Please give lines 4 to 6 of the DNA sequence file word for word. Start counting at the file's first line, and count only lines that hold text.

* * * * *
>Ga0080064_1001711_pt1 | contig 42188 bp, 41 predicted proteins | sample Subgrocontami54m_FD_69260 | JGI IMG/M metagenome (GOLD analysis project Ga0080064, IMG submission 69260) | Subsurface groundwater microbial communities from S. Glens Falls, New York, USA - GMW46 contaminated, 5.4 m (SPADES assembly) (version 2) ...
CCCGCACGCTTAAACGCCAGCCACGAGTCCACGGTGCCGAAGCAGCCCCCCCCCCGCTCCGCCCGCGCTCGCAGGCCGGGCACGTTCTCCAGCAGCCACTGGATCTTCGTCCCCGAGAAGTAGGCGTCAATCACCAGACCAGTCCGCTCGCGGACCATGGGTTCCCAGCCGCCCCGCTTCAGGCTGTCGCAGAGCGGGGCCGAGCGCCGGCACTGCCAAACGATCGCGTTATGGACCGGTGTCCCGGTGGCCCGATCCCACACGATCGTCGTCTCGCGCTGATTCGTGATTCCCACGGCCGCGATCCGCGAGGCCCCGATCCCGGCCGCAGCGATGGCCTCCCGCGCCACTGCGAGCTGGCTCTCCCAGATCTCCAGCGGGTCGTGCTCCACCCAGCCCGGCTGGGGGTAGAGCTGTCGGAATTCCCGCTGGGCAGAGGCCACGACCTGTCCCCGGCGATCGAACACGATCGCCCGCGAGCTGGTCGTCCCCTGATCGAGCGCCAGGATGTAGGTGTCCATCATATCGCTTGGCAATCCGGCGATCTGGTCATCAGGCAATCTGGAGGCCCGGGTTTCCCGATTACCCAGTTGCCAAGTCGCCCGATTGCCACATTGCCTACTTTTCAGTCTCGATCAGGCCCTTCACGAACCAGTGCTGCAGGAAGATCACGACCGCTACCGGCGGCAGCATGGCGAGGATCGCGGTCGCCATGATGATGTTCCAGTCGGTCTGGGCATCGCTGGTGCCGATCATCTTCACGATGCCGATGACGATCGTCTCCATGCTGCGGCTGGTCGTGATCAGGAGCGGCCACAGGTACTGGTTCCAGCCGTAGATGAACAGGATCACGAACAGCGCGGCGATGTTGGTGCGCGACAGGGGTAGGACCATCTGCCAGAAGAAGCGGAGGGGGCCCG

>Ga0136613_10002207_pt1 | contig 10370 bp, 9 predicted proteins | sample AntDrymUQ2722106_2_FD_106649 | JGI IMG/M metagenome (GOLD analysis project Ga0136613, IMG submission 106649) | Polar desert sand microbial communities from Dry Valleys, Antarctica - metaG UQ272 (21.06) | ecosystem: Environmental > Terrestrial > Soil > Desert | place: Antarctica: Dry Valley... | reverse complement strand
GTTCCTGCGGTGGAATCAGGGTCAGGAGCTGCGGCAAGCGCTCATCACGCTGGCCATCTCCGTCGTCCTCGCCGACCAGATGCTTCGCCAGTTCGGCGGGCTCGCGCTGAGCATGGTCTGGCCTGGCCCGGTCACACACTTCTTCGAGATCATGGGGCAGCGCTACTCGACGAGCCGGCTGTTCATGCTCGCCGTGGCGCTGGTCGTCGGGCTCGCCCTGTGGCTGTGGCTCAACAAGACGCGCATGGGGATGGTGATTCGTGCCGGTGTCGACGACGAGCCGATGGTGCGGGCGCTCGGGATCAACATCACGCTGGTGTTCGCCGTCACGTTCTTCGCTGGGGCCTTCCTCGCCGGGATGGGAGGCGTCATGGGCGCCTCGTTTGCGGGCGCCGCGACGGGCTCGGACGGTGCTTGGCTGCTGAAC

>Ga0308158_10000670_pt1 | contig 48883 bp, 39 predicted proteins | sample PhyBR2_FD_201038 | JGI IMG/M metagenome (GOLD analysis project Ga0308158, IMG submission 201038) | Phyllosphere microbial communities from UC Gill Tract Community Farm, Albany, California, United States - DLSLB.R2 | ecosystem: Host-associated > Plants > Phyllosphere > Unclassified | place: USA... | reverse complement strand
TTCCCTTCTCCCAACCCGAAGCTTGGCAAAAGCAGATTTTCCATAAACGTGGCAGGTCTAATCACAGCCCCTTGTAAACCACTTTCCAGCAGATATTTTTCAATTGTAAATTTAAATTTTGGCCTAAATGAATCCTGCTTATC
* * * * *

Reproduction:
GTTCCTGCGGTGGAATCAGGGTCAGGAGCTGCGGCAAGCGCTCATCACGCTGGCCATCTCCGTCGTCCTCGCCGACCAGATGCTTCGCCAGTTCGGCGGGCTCGCGCTGAGCATGGTCTGGCCTGGCCCGGTCACACACTTCTTCGAGATCATGGGGCAGCGCTACTCGACGAGCCGGCTGTTCATGCTCGCCGTGGCGCTGGTCGTCGGGCTCGCCCTGTGGCTGTGGCTCAACAAGACGCGCATGGGGATGGTGATTCGTGCCGGTGTCGACGACGAGCCGATGGTGCGGGCGCTCGGGATCAACATCACGCTGGTGTTCGCCGTCACGTTCTTCGCTGGGGCCTTCCTCGCCGGGATGGGAGGCGTCATGGGCGCCTCGTTTGCGGGCGCCGCGACGGGCTCGGACGGTGCTTGGCTGCTGAAC

>Ga0308158_10000670_pt1 | contig 48883 bp, 39 predicted proteins | sample PhyBR2_FD_201038 | JGI IMG/M metagenome (GOLD analysis project Ga0308158, IMG submission 201038) | Phyllosphere microbial communities from UC Gill Tract Community Farm, Albany, California, United States - DLSLB.R2 | ecosystem: Host-associated > Plants > Phyllosphere > Unclassified | place: USA... | reverse complement strand
TTCCCTTCTCCCAACCCGAAGCTTGGCAAAAGCAGATTTTCCATAAACGTGGCAGGTCTAATCACAGCCCCTTGTAAACCACTTTCCAGCAGATATTTTTCAATTGTAAATTTAAATTTTGGCCTAAATGAATCCTGCTTATC